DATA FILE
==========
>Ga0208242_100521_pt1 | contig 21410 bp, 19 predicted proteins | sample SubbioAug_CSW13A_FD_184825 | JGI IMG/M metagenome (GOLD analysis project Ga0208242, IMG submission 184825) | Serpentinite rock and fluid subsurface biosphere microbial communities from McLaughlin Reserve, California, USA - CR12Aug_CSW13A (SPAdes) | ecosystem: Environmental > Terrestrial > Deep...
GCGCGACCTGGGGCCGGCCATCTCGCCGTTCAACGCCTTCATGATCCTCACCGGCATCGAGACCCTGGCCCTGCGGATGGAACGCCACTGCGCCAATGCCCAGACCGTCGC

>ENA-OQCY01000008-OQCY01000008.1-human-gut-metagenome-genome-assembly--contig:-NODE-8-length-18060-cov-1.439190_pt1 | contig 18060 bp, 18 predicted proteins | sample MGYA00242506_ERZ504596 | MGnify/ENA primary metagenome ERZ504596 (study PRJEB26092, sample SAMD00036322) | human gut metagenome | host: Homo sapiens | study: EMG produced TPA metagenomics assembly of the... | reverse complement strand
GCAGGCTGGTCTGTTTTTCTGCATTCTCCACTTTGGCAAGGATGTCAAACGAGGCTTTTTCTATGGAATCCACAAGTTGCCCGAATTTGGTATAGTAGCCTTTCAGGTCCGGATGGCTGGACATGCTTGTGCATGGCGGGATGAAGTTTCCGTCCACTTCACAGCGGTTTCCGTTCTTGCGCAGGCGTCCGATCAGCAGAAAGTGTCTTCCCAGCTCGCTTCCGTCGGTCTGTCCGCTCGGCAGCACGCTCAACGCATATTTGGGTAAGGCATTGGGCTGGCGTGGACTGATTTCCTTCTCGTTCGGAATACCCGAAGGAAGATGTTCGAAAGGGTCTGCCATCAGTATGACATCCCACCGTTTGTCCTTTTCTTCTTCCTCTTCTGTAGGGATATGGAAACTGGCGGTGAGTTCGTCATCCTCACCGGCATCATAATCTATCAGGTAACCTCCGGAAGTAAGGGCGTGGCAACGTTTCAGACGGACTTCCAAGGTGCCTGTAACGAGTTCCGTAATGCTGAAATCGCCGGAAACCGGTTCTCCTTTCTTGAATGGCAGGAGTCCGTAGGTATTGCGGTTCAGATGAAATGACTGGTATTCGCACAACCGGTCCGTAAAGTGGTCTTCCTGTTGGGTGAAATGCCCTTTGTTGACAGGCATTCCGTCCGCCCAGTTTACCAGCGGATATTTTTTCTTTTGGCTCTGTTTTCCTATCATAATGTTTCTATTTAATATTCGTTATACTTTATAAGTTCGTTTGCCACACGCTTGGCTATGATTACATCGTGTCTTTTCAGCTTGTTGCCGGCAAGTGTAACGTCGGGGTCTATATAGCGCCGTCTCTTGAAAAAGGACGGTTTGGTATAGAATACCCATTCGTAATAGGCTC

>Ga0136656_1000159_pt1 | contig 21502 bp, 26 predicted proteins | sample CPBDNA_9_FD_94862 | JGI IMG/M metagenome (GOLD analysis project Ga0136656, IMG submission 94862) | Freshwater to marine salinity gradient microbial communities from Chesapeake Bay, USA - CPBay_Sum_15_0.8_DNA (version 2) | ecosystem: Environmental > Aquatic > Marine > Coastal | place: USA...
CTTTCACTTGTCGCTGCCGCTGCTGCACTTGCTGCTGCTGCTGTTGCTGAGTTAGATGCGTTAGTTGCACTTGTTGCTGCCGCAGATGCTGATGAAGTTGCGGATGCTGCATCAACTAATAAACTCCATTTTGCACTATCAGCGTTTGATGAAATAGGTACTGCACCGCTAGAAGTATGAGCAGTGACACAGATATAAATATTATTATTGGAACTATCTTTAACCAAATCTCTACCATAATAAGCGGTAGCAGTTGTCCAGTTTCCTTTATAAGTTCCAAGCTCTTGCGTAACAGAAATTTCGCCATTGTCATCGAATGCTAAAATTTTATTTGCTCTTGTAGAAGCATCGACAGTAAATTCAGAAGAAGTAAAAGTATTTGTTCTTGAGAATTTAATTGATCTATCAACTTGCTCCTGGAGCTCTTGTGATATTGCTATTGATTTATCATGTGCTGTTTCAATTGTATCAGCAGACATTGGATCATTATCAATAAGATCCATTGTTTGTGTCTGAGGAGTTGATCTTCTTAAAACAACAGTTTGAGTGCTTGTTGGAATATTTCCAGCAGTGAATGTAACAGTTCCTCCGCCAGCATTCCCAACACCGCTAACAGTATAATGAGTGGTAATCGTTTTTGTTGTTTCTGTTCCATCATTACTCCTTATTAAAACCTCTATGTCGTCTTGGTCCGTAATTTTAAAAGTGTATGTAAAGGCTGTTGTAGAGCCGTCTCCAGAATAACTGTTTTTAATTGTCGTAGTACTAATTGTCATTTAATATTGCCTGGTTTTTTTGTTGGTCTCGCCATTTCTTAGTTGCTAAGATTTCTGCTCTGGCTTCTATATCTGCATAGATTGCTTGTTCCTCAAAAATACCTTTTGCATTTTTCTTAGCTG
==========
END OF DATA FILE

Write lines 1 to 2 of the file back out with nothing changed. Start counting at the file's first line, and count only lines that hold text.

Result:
>Ga0208242_100521_pt1 | contig 21410 bp, 19 predicted proteins | sample SubbioAug_CSW13A_FD_184825 | JGI IMG/M metagenome (GOLD analysis project Ga0208242, IMG submission 184825) | Serpentinite rock and fluid subsurface biosphere microbial communities from McLaughlin Reserve, California, USA - CR12Aug_CSW13A (SPAdes) | ecosystem: Environmental > Terrestrial > Deep...
GCGCGACCTGGGGCCGGCCATCTCGCCGTTCAACGCCTTCATGATCCTCACCGGCATCGAGACCCTGGCCCTGCGGATGGAACGCCACTGCGCCAATGCCCAGACCGTCGC